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Welcome to the Bizarro NFL

For the first time in a long time, this weekend is filled with plenty of interesting matchups—just not for the reasons anyone would’ve expected

Getty Images/Ringer illustration

Over the past year, a new genre of writing has popped up: We’ll call it “simulation speculation.” “Did the Oscars Just Prove That We Are Living in Computer Simulation?” asked The New Yorker last winter. The Independent asked if we’re in one after Brexit and Trump. Elon Musk is pretty convinced we are in one, too. This is, of course, a silly exercise that fails to grapple with uncomfortable truths or the unpreventable randomness of the world we live in. After all, just last month, scientists confirmed that there is no computer simulation.

But perhaps there is evidence we are in a simulation after all: Have you seen the NFL this year?

As of now, there are eight teams in playoff position who did not make it last year, which would equal an all-time high of year-over-year postseason turnover. After staging one of the worst quarterback competitions in NFL history for the Rams last season, Jared Goff and Case Keenum face off in the game of the weekend this Sunday. The Browns play the Jaguars, and one of these teams is in the playoff hunt. The Buffalo Bills, a team currently in a wild-card spot, benched their starting quarterback this week. And Ben McAdoo remains employed.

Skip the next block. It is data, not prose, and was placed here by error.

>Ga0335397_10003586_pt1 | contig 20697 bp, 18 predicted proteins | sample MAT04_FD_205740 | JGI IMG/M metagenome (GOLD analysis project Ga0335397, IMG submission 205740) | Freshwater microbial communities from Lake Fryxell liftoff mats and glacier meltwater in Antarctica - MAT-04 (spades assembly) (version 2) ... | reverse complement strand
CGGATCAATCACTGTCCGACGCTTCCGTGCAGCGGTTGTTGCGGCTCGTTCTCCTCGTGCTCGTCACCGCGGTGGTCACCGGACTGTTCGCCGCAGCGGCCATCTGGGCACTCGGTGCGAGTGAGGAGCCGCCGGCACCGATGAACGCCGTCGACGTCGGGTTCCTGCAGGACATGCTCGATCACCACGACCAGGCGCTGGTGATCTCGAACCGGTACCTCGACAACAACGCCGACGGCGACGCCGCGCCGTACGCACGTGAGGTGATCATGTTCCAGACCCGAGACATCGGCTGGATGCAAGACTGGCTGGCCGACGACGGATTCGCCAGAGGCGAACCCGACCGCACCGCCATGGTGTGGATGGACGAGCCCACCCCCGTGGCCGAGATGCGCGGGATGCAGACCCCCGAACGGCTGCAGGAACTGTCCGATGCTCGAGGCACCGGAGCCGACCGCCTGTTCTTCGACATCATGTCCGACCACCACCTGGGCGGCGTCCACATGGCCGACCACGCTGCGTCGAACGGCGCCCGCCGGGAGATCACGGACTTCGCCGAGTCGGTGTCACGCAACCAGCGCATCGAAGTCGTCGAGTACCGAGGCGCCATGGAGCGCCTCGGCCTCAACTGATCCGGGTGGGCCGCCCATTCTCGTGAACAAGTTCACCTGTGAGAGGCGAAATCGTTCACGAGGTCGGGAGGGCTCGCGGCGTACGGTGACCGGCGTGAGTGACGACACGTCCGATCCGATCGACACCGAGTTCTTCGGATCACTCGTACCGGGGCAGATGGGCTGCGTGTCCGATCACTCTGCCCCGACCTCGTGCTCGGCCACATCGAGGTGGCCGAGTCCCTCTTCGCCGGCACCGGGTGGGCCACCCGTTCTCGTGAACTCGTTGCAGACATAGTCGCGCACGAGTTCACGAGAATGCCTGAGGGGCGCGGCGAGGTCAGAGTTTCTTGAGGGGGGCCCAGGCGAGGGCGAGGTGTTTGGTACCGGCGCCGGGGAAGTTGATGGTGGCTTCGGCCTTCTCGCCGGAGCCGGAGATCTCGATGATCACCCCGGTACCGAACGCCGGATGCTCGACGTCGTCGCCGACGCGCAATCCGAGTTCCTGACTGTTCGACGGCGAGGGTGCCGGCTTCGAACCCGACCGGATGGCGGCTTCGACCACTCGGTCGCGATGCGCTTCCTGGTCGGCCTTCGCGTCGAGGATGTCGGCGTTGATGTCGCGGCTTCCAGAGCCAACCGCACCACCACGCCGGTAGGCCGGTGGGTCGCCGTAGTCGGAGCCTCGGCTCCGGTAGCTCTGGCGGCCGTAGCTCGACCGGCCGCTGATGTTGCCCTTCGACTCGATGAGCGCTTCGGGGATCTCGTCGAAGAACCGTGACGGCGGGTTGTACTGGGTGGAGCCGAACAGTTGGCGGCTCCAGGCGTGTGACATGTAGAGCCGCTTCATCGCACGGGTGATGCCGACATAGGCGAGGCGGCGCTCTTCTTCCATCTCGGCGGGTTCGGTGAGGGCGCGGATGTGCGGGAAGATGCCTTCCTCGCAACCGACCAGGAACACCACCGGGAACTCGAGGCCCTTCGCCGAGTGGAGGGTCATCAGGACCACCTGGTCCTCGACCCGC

This weekend brings a pretty damn good slate of games—better than the bland action we’ve seen the last couple of weeks, and we are going to see some things we are not used to. Here they are:

Washington Redskins at New Orleans Saints

New Reality: The Saints are a running offense.

What’s Happening: Drew Brees is not 2015 Peyton Manning—a football corpse waiting for retirement and relying on his defense to eke out a victory. But he’s not the Drew Brees we’ve watched throw for five of the top eight single-season passing yardage marks in history, either. Perhaps the best analogy is a still very good John Elway in 1996, when his numbers dipped slightly after the emergence of a Broncos run game as Denver became a contender again with a 13-3 season. (Elway’s Broncos never won more than nine games in the four seasons between 1992 and 1995.) This year, Brees’s numbers are still good—he’s down over 50 passing yards per game, no doubt partly a product of his team not trailing as much as years past—and most quarterbacks would die for his 8.0 yards per attempt. But then there’s this from last weekend against the Bills: